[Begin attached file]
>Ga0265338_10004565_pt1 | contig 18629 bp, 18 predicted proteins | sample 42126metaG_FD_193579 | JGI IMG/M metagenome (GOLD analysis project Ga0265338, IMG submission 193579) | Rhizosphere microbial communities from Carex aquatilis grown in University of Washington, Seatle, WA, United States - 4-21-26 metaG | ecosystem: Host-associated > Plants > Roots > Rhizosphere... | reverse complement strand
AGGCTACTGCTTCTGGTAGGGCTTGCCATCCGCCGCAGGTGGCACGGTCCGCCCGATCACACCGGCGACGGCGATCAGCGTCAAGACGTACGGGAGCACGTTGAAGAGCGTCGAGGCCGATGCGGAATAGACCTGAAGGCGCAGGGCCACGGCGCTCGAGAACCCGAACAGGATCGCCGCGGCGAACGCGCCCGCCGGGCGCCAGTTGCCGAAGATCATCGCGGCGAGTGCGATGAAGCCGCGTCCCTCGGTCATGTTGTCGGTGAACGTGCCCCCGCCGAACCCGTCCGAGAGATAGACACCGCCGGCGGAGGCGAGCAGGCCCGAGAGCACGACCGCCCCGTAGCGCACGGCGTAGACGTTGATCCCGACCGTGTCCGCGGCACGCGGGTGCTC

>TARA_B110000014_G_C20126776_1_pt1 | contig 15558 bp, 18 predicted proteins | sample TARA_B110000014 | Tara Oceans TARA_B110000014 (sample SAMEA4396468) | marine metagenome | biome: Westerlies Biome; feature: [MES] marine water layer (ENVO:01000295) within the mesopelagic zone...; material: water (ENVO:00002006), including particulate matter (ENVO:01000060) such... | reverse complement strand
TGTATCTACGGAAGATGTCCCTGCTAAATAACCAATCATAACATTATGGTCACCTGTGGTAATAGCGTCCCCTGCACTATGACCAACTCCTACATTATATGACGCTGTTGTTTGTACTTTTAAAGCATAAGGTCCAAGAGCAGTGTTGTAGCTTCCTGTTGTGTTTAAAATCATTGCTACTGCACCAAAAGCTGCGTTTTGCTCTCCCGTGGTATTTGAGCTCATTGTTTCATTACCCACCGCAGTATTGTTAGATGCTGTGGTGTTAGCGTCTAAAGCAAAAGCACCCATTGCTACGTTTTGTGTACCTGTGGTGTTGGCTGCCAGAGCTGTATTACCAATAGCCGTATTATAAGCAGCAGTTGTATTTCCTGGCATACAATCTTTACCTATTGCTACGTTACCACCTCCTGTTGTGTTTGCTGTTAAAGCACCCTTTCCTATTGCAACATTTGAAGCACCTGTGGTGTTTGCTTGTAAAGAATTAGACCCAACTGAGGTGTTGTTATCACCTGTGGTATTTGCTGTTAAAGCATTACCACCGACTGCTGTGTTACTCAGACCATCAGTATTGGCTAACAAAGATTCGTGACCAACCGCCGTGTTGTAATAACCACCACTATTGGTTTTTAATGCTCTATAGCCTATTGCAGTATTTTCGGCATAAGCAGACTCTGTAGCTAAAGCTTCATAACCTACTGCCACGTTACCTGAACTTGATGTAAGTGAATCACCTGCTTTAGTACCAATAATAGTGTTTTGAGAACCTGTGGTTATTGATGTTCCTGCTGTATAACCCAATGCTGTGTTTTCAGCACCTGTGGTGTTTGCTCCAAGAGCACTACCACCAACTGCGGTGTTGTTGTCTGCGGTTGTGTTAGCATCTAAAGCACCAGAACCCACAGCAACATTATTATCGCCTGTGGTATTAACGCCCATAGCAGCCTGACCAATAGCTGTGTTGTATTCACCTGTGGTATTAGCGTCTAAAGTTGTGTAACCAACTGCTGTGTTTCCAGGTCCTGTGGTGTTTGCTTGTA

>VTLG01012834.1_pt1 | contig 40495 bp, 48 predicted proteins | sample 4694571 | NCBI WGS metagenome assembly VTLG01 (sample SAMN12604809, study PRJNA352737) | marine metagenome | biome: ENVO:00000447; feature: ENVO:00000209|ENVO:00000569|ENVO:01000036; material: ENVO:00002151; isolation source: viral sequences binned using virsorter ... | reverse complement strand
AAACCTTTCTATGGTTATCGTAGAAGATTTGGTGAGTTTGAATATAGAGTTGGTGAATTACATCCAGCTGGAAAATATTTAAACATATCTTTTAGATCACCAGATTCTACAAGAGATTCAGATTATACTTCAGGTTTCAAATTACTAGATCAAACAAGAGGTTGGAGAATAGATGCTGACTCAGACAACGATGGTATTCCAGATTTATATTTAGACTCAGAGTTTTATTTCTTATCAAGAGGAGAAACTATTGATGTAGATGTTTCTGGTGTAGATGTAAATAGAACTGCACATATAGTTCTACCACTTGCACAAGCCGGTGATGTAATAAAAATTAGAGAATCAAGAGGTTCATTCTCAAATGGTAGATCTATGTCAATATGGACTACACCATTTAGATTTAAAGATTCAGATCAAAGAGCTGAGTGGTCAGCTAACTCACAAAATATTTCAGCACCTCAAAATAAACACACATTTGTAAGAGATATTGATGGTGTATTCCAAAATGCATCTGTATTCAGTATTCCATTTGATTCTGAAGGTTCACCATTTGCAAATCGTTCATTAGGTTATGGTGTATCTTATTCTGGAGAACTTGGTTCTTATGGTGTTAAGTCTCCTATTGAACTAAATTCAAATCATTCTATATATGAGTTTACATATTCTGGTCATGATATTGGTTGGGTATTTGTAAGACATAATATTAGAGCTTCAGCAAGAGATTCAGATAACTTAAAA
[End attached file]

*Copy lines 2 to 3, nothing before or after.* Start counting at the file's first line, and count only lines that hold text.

AGGCTACTGCTTCTGGTAGGGCTTGCCATCCGCCGCAGGTGGCACGGTCCGCCCGATCACACCGGCGACGGCGATCAGCGTCAAGACGTACGGGAGCACGTTGAAGAGCGTCGAGGCCGATGCGGAATAGACCTGAAGGCGCAGGGCCACGGCGCTCGAGAACCCGAACAGGATCGCCGCGGCGAACGCGCCCGCCGGGCGCCAGTTGCCGAAGATCATCGCGGCGAGTGCGATGAAGCCGCGTCCCTCGGTCATGTTGTCGGTGAACGTGCCCCCGCCGAACCCGTCCGAGAGATAGACACCGCCGGCGGAGGCGAGCAGGCCCGAGAGCACGACCGCCCCGTAGCGCACGGCGTAGACGTTGATCCCGACCGTGTCCGCGGCACGCGGGTGCTC

>TARA_B110000014_G_C20126776_1_pt1 | contig 15558 bp, 18 predicted proteins | sample TARA_B110000014 | Tara Oceans TARA_B110000014 (sample SAMEA4396468) | marine metagenome | biome: Westerlies Biome; feature: [MES] marine water layer (ENVO:01000295) within the mesopelagic zone...; material: water (ENVO:00002006), including particulate matter (ENVO:01000060) such... | reverse complement strand